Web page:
April is Cancer Control Month
A healthier life style will reduce your cancer risk.
Thinking of cancer in relation to your own health can
leave you feeling fearful and wondering about what you can do to prevent
That sounds like a big order, but doctors at the Mayo
Clinic say there are changes in your life style that can move you away
from risk. Some changes are small.
1. The big number one change: quit smoking. If you
smoke, that's the most difficult change. You may only fear lung and
mouth problems, but smoking increases your risk of cancers of the
bladder, esophagus, kidney, pancreas and other organs.
2. Step two is a little easier, because eating a
variety of fruits, vegetables and whole grains is also recommended for
preventing heart disease. You should be doing it, but try to do it
3. Be physically active and control your weight. It
will do your heart and your brain a favor too. Take this advice
seriously, starting now.
4. Avoid skin cancer by protecting yourself from the
sun. Sounds easy, but apparently not enough people do it. This is the
most common cancer.
5. Get immunized. Some cancers associated with viral
infections, such as hepatitis B, can be prevented.
6. Avoid risky personal behavior. Use a condom and
limit your number of sexual partners. People with HIV or AIDS have a
greater risk of several types of cancer. Never share needles.
7. Get screened. Many tests available to men and
women that can detect cancer in its early, curable stage.
Ask your doctor which screenings or immunizations you
Here's how to stretch effectively
Whether you are going to play a sport, lift weights
at the gym or do an exercise routine, you'll be better at it if you warm
up first and you'll be less likely to hurt yourself or strain a muscle.
One caution: Stretching is not warming up. Before you
stretch, warm your muscles with a low-intensity activity, such as
walking, while gently pumping your arms. For a specific sport, use the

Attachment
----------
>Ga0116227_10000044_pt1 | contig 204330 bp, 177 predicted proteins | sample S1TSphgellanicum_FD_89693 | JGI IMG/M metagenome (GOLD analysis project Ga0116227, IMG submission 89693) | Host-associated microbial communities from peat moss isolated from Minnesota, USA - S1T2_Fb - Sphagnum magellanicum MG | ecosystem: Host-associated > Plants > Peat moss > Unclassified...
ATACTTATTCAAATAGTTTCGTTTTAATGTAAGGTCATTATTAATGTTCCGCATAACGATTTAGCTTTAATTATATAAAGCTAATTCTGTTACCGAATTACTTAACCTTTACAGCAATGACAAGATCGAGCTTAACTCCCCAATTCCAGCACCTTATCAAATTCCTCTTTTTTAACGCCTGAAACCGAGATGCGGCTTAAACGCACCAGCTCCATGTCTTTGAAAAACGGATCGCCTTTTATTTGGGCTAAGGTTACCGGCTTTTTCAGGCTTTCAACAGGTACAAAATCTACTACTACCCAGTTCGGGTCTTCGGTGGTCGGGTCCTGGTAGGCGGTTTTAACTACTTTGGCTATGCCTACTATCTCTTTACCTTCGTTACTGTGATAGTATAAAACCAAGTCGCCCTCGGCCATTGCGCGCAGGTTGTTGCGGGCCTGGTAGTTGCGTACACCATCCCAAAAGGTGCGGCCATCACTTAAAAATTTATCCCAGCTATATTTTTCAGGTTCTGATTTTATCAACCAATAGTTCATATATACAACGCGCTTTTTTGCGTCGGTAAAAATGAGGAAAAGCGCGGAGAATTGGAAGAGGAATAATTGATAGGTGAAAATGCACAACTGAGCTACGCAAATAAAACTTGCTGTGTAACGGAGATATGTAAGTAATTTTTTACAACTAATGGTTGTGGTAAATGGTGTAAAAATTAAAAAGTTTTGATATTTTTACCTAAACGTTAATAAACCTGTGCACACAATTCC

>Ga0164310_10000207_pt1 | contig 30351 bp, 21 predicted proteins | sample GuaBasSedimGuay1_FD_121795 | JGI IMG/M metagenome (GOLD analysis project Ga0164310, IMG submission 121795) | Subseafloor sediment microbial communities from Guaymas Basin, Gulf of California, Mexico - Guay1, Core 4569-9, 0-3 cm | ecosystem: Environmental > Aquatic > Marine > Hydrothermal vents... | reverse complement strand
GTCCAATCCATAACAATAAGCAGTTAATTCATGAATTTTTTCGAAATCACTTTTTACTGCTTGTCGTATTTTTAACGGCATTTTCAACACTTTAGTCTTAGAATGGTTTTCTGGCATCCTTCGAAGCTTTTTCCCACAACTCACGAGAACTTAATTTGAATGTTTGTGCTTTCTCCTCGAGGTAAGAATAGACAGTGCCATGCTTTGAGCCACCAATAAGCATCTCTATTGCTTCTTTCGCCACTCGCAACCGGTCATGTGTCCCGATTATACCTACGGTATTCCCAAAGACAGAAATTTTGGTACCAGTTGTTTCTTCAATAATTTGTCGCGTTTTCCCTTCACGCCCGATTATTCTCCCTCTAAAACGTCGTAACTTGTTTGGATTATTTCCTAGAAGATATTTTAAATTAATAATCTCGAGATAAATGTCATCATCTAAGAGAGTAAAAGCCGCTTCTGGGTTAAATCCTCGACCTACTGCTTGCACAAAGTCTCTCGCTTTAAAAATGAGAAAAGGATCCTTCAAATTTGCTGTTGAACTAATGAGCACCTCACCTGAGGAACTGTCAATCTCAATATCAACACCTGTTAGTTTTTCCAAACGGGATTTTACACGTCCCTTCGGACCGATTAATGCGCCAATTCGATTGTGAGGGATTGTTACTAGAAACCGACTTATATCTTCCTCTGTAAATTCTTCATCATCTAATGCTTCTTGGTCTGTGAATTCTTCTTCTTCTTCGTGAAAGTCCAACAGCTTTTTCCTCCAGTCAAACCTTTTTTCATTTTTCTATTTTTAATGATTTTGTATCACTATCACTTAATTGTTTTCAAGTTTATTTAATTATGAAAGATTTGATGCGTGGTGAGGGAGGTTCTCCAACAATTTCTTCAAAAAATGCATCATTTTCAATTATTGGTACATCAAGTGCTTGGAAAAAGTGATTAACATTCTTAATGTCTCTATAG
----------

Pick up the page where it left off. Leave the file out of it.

muscles and joints involved, moving in slow, circular movements both
clockwise and counterclockwise.
End the warm-up with a few minutes of aerobic
activity before stretching.
Realize that it takes time to lengthen tissues
safely. Hold your stretches for at least 30 seconds or up to 60 seconds
for a really tight muscle. If you hold the stretch for this period of
time, you only have to do it once.
Here's how to start.
Do an easy stretch for the first 15 seconds. Stretch just to the point where you feel a mild tension. The tension should be comfortable, not painful, for these 15 seconds.
Then stretch a fraction of an inch farther until you feel the mild tension again. If you feel pain, you have stretched too far. Back off to the point where the pain is gone and hold your stretch there.
Remember to breathe. Exhale as you go into the
stretch. Breathe slowly and evenly as you hold it.
If you do the warm up and the stretches correctly,
you'll get more out of your game or your exercise routine.
Good for the lungs: fiber
Your oatmeal and your whole wheat bread may help you
breathe well and avoid COPD.
Researchers quoted in the American Journal of
Epidemiology found that, among men and women ages 44 to 66, those who
consumed 26.7 grams of fiber per day from fruits and whole grains
performed better on lung function tests. They were less likely to
develop chronic obstructive pulmonary disease (COPD) over the 10-year
study than people who ate 9.5 grams per day or less.
The benefit was found both in smokers and
non-smokers, but smokers benefited somewhat less.